Plenty of New Yorkers who don't celebrate Christmas still have a Christmas ritual: eating Chinese food.
Chinese food on Christmas is a long-loved Jewish tradition, and there are plenty of theories as to why, some of which the Atlantic rounded up back in 2014. While many restaurants are closed on the holiday, Chinese restaurants (and movie theaters, another part of the tradition) are often open. There's little-to-no dairy in Chinese food, which theoretically can make it easier to keep kosher, at least if you don't order pork or shellfish.
And as Jennifer 8. Lee, producer of "The Search for General Tso" noted to the Atlantic, Jews and Chinese immigrants made up the largest block of non-Christian immigrants on Manhattan's Lower East Side -- where today you can still take a meandering walk along Grand Street and watch Chinese restaurant storefronts give way to kosher bakeries.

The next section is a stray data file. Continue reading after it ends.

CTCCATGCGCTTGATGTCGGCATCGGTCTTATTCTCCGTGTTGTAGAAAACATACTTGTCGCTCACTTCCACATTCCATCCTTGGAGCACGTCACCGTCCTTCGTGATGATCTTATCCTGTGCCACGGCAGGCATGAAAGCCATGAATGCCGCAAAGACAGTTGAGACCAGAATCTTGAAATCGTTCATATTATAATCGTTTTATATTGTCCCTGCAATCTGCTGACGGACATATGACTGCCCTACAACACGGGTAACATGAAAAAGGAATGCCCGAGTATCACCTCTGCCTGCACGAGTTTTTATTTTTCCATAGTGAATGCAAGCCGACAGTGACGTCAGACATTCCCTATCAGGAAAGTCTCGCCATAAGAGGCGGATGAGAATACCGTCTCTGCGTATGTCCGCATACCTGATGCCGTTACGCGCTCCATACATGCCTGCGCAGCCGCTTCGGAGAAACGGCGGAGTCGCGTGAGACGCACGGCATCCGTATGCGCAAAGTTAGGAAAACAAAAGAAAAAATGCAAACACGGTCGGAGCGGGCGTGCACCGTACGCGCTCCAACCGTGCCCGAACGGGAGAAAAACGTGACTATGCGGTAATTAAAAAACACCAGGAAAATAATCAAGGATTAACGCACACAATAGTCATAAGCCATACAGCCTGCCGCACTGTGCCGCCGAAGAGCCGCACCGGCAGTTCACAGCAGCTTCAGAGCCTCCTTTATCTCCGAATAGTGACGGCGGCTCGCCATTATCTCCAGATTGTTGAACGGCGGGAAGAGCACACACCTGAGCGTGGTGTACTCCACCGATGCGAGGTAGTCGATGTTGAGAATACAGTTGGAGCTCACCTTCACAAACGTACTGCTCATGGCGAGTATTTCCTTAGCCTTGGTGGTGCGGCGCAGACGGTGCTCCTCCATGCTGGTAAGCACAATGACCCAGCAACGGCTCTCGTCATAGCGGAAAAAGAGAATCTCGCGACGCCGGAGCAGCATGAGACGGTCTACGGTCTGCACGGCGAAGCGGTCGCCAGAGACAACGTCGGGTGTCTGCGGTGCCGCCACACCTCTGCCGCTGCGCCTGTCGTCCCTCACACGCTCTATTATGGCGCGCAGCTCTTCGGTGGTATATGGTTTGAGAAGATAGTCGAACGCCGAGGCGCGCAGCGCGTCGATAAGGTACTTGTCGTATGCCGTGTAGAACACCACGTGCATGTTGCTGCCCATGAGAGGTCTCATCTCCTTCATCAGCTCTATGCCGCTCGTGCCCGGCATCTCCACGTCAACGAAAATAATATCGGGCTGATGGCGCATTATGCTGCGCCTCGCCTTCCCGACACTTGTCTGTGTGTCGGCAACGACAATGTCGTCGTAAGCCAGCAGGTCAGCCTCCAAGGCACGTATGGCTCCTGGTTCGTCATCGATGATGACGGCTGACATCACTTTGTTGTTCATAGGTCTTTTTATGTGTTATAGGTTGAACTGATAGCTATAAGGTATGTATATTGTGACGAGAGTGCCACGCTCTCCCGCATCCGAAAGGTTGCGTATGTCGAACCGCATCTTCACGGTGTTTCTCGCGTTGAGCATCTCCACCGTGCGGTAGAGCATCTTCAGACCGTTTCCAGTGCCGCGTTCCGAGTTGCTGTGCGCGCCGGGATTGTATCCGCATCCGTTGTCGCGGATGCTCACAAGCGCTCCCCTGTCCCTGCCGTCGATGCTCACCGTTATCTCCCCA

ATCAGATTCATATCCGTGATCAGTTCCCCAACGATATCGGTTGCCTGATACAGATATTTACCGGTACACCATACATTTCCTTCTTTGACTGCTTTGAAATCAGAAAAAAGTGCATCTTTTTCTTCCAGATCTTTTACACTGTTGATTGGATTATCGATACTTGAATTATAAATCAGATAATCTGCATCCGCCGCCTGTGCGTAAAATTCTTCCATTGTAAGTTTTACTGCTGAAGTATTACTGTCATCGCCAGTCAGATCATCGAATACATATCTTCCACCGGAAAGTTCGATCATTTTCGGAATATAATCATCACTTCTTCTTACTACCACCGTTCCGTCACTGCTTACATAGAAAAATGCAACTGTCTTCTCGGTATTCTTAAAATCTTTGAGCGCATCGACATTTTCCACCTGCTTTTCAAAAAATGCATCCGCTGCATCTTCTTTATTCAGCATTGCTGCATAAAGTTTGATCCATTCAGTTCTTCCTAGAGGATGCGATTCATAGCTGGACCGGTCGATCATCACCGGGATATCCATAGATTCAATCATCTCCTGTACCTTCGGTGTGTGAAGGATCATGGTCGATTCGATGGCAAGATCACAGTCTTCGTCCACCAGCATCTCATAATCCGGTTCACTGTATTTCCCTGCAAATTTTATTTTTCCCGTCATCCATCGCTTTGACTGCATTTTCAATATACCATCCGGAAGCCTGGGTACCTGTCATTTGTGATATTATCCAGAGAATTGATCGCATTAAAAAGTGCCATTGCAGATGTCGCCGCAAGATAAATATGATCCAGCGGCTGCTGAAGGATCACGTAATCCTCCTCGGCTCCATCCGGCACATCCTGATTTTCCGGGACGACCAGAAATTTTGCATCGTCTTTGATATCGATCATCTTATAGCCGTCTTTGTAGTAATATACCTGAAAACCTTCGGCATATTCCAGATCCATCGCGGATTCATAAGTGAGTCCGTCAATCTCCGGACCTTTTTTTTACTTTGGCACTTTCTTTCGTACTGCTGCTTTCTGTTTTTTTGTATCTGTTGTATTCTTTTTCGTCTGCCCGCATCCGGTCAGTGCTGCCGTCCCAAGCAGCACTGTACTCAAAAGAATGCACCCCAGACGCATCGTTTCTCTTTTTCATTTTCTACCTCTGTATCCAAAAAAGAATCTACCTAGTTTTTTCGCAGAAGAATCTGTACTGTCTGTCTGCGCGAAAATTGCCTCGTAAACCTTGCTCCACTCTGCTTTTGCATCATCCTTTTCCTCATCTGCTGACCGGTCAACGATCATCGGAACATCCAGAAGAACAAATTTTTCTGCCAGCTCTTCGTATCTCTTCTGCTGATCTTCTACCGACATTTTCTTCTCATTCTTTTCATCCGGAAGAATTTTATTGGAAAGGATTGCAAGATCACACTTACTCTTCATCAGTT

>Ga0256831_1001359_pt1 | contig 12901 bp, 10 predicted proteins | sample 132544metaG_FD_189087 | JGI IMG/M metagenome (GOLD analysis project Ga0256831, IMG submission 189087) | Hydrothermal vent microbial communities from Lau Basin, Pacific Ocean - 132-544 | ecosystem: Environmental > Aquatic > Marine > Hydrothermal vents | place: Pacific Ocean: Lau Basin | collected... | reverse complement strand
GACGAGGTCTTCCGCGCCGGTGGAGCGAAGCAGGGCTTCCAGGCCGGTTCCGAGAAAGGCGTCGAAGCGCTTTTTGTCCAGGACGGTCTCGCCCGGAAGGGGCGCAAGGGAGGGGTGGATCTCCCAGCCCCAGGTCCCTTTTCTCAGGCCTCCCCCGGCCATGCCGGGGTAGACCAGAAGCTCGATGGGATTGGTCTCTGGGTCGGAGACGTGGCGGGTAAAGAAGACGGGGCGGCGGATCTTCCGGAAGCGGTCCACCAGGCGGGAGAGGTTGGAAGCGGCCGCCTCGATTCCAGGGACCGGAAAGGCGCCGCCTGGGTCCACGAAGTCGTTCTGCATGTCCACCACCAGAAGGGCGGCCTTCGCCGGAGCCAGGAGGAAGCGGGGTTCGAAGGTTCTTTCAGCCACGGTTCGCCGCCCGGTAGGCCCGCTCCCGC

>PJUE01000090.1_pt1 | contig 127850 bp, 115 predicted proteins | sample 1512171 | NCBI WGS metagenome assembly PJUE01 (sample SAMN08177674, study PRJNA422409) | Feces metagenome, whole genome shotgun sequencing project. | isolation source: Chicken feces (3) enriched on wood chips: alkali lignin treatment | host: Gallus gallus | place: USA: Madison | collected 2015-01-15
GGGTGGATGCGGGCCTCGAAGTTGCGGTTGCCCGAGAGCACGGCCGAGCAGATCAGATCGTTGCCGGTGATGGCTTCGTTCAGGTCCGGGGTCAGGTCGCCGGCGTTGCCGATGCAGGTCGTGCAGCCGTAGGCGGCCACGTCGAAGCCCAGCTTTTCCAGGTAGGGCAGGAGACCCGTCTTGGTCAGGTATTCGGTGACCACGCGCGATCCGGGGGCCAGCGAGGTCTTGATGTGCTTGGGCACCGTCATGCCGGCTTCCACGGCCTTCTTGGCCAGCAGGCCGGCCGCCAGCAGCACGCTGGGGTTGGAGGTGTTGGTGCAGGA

But Jewish or not, Chinese food is a fine option for anyone who doesn't feel like cooking or perhaps isn't making a trip home for the holidays this year.
Here's a selection of restaurants that are open on either Christmas Eve or Christmas Day to fuel your holiday, whether you celebrate or not.